• Remote mode - Ethernet
      • Remote mode - (Ethernet) is foreseen to be used when the unit is located relatively far away from the user (>10 meters). In this case an Ethernet link is established to the unit via a network cable and all unit operations can be carried out and monitored via a remote computer. Use cases include remote spectrum monitoring for example.

    In the remote modes, the initial setup consists of opening the unit, configuring the desired power mode and then powering the Raspberry Pi. The screen does not need to be powered, saving energy. The unit can then be closed and is ready for remote operations.

    Any of the above user modes can be combined with a power mode below.

    Power modes:

    • Run on internal power
    • Run on 5VDC external power
    • Run on 9-36VDC external power
    • Run on 5VDC external power + charge internal powerbank
    • Run on 9-36VDC external power + charge internal powerbank
    • Run on 5VDC external power + charge internal powerbank from 9-36VDC input
    • Run on 9-36VDC external power + charge internal powerbank from 5VDC input

  • Adding shielding

    Tom Mladenov09/01/2020 at 21:29 0 comments

    Shielding has been added to the inside of the unit using aluminium foil tape. The backside of the frontpanel makes contact with the aluminium tape strips that extend over the edges of the panel frame. An opening was left in the shielding for GPS antenna at the top.

  • GPS Module Integration

    Tom Mladenov08/14/2020 at 19:27 0 comments

    Bench tests indicated an active GPS antenna placed under the top of the Cyberdeck acquired plenty of satellites with good signal strength, hence the next step was an internal GPS module.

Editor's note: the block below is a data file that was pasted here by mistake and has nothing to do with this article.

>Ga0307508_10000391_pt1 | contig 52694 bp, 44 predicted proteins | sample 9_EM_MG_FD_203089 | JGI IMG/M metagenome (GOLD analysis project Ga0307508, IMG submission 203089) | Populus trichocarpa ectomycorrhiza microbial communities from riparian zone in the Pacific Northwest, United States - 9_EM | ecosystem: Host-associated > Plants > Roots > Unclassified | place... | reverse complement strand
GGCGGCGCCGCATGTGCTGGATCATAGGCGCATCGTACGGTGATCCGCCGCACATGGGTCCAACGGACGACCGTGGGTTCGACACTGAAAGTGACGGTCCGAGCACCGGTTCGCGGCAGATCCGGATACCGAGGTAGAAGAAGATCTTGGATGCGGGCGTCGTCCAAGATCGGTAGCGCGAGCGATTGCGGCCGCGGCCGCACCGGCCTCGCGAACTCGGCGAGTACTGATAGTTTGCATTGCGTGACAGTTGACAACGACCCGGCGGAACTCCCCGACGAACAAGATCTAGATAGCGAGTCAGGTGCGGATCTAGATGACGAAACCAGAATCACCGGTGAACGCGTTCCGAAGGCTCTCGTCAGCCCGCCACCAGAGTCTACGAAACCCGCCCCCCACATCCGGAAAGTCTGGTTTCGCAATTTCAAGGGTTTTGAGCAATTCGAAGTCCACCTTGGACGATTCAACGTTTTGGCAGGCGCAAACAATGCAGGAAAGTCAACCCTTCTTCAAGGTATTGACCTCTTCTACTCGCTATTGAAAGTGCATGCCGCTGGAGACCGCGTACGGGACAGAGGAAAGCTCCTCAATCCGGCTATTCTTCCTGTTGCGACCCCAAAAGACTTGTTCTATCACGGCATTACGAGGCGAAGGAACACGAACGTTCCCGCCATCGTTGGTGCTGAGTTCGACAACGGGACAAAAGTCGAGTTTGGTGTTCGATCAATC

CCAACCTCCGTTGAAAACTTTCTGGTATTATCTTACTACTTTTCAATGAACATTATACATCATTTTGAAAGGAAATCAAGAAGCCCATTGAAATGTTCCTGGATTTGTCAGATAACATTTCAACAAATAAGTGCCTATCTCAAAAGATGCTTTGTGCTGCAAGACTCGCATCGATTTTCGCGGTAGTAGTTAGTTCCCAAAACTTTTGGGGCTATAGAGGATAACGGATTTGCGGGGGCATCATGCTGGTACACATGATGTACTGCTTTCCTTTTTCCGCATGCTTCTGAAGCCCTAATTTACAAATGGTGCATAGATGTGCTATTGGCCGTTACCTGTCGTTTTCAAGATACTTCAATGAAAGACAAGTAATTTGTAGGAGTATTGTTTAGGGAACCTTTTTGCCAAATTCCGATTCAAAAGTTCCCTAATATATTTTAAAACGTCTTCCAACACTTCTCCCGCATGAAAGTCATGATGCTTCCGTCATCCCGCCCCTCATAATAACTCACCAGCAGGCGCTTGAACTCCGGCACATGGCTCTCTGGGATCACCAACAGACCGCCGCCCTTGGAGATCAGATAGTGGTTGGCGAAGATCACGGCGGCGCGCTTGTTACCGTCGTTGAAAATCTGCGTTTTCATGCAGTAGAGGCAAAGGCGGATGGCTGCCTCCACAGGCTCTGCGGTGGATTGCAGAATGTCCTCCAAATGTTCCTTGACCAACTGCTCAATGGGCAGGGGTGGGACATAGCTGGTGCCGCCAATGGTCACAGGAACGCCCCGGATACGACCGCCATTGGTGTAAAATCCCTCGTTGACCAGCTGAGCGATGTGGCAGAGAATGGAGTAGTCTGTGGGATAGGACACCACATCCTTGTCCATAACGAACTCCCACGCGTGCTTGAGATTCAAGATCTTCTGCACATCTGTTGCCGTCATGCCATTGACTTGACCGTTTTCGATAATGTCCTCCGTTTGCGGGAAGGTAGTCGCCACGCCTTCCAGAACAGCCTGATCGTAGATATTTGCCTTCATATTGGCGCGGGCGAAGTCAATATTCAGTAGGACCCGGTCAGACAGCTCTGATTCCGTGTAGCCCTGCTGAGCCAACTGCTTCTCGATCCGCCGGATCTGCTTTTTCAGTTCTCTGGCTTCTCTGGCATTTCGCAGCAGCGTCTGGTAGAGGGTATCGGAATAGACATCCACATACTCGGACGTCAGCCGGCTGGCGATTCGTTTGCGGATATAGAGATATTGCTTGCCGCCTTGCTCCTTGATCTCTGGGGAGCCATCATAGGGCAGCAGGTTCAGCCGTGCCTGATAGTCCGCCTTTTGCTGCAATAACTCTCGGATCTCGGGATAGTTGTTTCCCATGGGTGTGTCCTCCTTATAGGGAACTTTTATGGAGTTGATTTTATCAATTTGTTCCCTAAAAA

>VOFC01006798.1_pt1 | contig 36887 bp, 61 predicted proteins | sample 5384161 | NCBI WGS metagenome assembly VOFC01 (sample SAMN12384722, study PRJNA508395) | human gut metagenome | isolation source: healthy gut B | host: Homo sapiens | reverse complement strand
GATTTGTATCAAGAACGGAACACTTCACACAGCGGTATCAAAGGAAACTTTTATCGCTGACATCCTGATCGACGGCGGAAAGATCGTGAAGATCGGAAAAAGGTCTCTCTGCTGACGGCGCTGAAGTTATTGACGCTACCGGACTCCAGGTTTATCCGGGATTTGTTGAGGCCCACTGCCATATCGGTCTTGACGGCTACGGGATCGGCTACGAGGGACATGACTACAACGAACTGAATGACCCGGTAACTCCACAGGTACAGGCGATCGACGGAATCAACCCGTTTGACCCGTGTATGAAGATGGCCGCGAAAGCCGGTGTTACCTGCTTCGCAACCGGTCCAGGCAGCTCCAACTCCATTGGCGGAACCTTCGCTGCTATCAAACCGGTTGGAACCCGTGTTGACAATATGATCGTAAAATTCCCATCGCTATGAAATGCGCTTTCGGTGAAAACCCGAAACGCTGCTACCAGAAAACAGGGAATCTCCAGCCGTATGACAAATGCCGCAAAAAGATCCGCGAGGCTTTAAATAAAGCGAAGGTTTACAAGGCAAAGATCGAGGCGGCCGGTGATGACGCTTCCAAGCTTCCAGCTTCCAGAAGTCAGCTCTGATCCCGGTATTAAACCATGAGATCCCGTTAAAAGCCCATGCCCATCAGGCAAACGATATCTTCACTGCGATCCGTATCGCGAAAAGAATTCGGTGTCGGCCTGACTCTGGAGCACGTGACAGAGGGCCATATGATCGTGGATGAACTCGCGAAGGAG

The active patch antenna and corresponding NEO-6M receiver PCB conveniently had exposed PCB pads which were used to solder the 2 together forming a stack. An SMA connector was additionally soldered to the exposed pads on the receiver board to facilitate an external antenna when the unit is being used inside a vehicle for example. After some brackets and screws the unit is ready for integration. 

    2x M3 inserts were inserted into the inside of the panel frame and secured with bolts and locking washers. (Note the white silicone in the background for the waterproofed N-connector feedthroughs, maintaining the case's IP-rating).

View all 5 project logs

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Discussions

Djani wrote 09/30/2021 at 06:59 point

Nice work Tom, congrats. During the first lockout in 2020.  have made something similar ;) https://hackaday.io/project/171415-sdr-limetogo

  Are you sure? yes | no

Tom Mladenov wrote 09/30/2021 at 10:06 point

Cool! thanks for the comment and for sharing your work.

  Are you sure? yes | no

Vanco Ordanoski wrote 09/29/2021 at 17:18 point

Looks totally professional!

I'm totally amazed by the craftmanship and already started planning to build one for myself.

As an old radio-amateur, I was lloking into SDR.

  Are you sure? yes | no

Tom Mladenov wrote 09/30/2021 at 10:09 point

Thanks! Good luck with the build! Since mine was a rather ad-hoc build, putting construction plans together is quite tricky. Perhaps if I have more time, I'll come up with a more 'community compatible' version of it to help folks with theirs. For now it's mostly about sharing ideas and possible implementations of these things.